One day, the hardest reality of life hits you right on the face. The
company that you've been working for years
announces that they're moving their business to China for cost and
competitive reason and has asked you to find a job somewhere else. 'What?'

You scream out cold. 'I got a lot of liabilities on the card! Who's gonna
pay for my mortgage? My car? My credit card? My gym fees? My bills?' You
yell like there's no way out.

This is the first time you feel let down by your own employer. All your
hard work seem to go up on the smoke.
You feel sick. You now hate your company. On the way home, you stopped by
at a mamak restaurant for a cup of teh tarik while pondering about your future.


Suddenly you saw this new, shiny BMW 3 series being parked nearby. And to
your surprise, it was Ah Kau. Yes, Ah Kau who used to sell newspapers
nearby your old apartment. 'What happened to old Ah Kau?'

You whisper to your self.

Ah Kau still recognizes you, and sits next to you, and shares his story.

To make it short, Ah Kau accumulated his money from selling newspapers
to open more stalls, one after another.

Every new stall is run by his workers so that he focused on
opening more and more stalls, which in turn gives him more and more money.
Over the years, he had accumulated enough cash to open up a new grocery
store while at the same time buying more assets to grow his wealth. And
his current wealth and success is achieved without any loan or financial
help from banks and other financial institutions.

There you go. That's the story. While Ah Kau is set to become financially
free, you're back to where you're started before. Ground zero . Even with

your degree(s) and working experience.
Before leaving, Ah Kau gives you a familiar quote,

' Biasalah hidup. Kadang kadang ok, kadang kadang tak ok.'

He gives you a pat on the back and walks away.

In reality, if you're observant enough, there are a lot of Ah Kaus out
there, that you will see every day and
every where you go. The names are different, but inside them is every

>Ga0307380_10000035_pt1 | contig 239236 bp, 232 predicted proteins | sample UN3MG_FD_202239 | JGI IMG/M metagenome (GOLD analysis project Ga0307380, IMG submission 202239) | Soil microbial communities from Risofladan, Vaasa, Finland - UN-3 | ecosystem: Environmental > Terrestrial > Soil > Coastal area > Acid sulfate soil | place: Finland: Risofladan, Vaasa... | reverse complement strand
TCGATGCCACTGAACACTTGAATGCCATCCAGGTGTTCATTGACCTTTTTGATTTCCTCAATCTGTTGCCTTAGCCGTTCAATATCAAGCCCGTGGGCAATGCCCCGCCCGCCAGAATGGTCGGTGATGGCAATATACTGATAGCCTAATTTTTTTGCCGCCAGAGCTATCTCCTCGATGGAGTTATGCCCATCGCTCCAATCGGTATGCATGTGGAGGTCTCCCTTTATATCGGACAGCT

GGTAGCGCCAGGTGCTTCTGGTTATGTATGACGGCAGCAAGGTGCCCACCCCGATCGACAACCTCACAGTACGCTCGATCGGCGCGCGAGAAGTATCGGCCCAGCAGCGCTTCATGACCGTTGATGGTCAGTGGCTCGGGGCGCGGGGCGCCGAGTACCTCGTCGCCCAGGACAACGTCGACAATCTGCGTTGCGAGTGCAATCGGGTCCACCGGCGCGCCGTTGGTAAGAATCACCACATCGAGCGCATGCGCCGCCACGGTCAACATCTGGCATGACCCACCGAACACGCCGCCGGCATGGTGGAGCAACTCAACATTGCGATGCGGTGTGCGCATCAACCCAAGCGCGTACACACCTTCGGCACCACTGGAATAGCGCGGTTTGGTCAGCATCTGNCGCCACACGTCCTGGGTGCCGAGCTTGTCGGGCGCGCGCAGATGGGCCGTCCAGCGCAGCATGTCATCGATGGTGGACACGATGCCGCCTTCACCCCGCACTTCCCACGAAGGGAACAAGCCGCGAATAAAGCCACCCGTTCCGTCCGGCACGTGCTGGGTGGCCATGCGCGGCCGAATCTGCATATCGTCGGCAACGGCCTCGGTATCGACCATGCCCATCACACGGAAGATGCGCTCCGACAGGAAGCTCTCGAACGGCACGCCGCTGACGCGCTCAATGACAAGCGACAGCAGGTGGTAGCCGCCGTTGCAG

character of Ah Kau. They might be Uncle Dorai, Ah Chong, Pak Abu, Makcik
Gemuk, Pak Man nasi lemak or others.

They look to be struggling on the surface, but if you look carefully and
compare with you life, many of them are living with little or no liabilities.

They ride an old kapcai bike. They live in an old rundown house.
They don't have credit card to swipe. They wear a 10-year old shirt and
short. No new, shiny Toyota Harrier. In short, their living means are far below
than yours. But what you don't realize is that many of them
can save more money than yours, and over the years generate enough money
to expand their business, or invest in properties. Their asset columns are
much thicker than that of yours..

So the next time you see Ah Kaus, never look down on them, and never under
estimate them. Or else you're up for a harsh reality lesson.

2008 1st day of fasting was a bit tiring even though i'm done nothing.haha.
being a couch-potato without the potato da whole day long..
i'm totally lazy sister asked me to tidy up da room but i rather to stay on da couch watching tv bcoz i know i'll end up sleeping instead of clean up.haha

i'll be back to kemaman dis thurs..
so b4 get back to 1 of d uncivilize part of malaysia..(
not so so r..but still..u get wut i mean right??)
i'll spend da rest of my holiday praising d beauty of modern development in kl.\
haha..i miss it so damn much..

(if giordano sell d "I Heart KL" instead of "I Heart Malaysia" i might buy it doesnt mean dat i doesnt luv Malaysia..i luv it seriously! but it just to general.)

p/s: dun be like me..dun ever judge or put rating in any of our city or district bcoz they r part of Malaysia..n we r suppose to take part in developing it.thank u!!

(sum part of me is still in da Merdeka mood.ahaha)

signing off..halla